U.S. Must Move Quickly on Ether Status, CFTC's Quintenz Says
(Bloomberg) -- Federal agencies should quickly clarify the legal status of Ether as industry players clamor to list derivatives tied to the world’s second-most traded cryptocurrency, a Republican financial regulator said.
Brian Quintenz, a commissioner on the Commodity Futures Trading Commission, said Monday that exchanges have "expressed interest" in listing Ether derivatives. Quintenz said staff at the CFTC and Securities and Exchange Commission have been meeting about whether Ether is a security that falls under the SEC’s jurisdiction. The CFTC has said cryptocurrencies such as Bitcoin are commodities and the regulator oversees its derivatives.
"There are a lot of big issues to sort out," Quintenz told reporters after a speech at the Consensus industry conference in New York, referring to Ether’s status. "We’re sorting them out, but I don’t have a timeline. I wouldn’t say days, but I wouldn’t say months," he said, referring to how long off a decision on Ether may be.
The CFTC and the SEC have been sorting out the jurisdictional issues around virtual currencies for months as the global craze has prompted hundreds of new listings. The SEC has said that many initial coin offerings are actually unregistered securities, while the CFTC allowed Bitcoin futures to begin trading last December on exchanges run by CME Group Inc. and Cboe Global Markets Inc.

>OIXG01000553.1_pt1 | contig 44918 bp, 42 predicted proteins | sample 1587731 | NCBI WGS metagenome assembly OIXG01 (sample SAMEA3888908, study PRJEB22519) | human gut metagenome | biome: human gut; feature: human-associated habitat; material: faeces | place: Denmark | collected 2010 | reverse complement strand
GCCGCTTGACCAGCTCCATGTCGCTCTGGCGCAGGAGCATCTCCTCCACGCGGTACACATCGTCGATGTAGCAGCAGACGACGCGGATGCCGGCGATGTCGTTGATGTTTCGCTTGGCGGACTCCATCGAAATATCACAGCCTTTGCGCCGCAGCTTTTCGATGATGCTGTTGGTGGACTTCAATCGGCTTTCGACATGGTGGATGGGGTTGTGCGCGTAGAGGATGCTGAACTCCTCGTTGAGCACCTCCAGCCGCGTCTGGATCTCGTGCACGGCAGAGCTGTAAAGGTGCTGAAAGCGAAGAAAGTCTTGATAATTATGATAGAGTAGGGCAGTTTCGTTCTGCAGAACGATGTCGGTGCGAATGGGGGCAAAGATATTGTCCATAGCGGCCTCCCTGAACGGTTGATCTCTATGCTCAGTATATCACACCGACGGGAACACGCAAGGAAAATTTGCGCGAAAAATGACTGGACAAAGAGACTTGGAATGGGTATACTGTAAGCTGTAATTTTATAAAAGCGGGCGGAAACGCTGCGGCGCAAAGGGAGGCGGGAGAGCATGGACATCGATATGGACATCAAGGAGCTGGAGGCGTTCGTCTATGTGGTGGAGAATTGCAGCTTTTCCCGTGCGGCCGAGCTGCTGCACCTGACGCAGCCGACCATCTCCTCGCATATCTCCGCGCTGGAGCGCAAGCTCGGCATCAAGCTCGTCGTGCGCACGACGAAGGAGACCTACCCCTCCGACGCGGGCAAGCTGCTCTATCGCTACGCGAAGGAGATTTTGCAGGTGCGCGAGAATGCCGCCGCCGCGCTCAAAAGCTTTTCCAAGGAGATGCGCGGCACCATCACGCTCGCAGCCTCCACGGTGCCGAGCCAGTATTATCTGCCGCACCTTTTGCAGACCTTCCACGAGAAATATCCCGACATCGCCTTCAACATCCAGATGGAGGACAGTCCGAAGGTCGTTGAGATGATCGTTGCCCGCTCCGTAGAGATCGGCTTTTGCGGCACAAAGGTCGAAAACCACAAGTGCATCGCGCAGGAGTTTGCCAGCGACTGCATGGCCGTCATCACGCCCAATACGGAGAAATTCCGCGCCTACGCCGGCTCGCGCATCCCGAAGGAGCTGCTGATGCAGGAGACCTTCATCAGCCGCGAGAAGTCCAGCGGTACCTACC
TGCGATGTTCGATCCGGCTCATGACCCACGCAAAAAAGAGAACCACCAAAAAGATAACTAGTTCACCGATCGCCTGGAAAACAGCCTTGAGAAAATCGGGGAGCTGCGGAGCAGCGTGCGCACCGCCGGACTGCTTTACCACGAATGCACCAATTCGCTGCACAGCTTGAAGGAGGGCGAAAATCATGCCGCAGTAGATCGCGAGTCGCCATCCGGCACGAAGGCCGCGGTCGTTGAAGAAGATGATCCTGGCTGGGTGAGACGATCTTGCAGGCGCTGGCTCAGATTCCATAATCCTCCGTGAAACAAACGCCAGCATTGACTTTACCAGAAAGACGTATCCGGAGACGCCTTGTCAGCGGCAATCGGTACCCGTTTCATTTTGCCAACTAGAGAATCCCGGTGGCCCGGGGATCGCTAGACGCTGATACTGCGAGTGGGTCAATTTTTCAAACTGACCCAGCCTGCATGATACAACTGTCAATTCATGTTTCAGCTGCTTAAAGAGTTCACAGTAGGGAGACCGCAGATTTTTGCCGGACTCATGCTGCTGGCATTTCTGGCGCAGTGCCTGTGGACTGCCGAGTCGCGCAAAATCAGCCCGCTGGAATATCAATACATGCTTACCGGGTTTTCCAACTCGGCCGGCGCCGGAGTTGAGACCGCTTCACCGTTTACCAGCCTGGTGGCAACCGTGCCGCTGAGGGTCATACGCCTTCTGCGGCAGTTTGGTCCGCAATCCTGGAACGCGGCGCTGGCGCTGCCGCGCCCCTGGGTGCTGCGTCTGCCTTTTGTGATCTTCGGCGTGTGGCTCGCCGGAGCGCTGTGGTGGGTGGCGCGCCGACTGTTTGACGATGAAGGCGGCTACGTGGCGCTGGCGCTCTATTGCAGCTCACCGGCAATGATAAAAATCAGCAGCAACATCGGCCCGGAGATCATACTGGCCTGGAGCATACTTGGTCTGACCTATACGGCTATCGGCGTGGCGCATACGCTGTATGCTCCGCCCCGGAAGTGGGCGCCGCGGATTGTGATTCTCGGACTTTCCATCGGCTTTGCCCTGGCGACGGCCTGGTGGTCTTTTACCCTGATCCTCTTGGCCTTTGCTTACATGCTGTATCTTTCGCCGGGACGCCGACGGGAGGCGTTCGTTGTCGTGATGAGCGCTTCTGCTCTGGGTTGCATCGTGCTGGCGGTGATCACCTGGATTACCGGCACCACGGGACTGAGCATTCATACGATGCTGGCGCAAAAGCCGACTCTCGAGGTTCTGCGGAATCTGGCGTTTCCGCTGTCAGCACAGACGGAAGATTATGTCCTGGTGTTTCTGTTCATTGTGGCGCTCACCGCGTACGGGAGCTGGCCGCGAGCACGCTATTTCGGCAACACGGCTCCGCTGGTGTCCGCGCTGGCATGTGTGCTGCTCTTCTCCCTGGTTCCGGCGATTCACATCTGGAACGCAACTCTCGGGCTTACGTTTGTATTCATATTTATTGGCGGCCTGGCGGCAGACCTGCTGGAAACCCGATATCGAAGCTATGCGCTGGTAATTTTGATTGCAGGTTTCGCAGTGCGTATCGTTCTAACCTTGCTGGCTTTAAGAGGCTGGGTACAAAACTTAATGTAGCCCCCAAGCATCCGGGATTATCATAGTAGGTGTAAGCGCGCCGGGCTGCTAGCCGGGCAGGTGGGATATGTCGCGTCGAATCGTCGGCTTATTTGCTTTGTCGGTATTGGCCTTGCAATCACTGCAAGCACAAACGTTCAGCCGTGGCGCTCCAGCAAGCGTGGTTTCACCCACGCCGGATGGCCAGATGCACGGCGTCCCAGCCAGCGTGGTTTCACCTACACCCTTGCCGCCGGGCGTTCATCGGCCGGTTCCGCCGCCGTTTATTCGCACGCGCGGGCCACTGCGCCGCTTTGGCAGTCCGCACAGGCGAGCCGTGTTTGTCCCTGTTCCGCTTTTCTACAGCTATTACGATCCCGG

CME said on Monday that it created real-time and daily reference price indexes for Ether, fueling speculation that the exchange will seek to list futures on the cryptocurrency.
The status of Ether has become the focus of intense debate and speculation in recent weeks. While it originally launched as an ICO, the currency’s backers argue that it no longer should be considered a security, in part, because its now held by so many different people for different purposes.
If the SEC were to classify a large cryptocurrency like Ether as a security its price could plunge, costing retail investors who have been piling in since last year. That’s because none of the biggest U.S.-based cryptocurrency trading platforms are registered with the SEC as securities exchanges.
"The market needs some certainty and some clarity in our space," Quintenz said. "Exchanges and the market itself are demanding a product" tied to Ether, he added.
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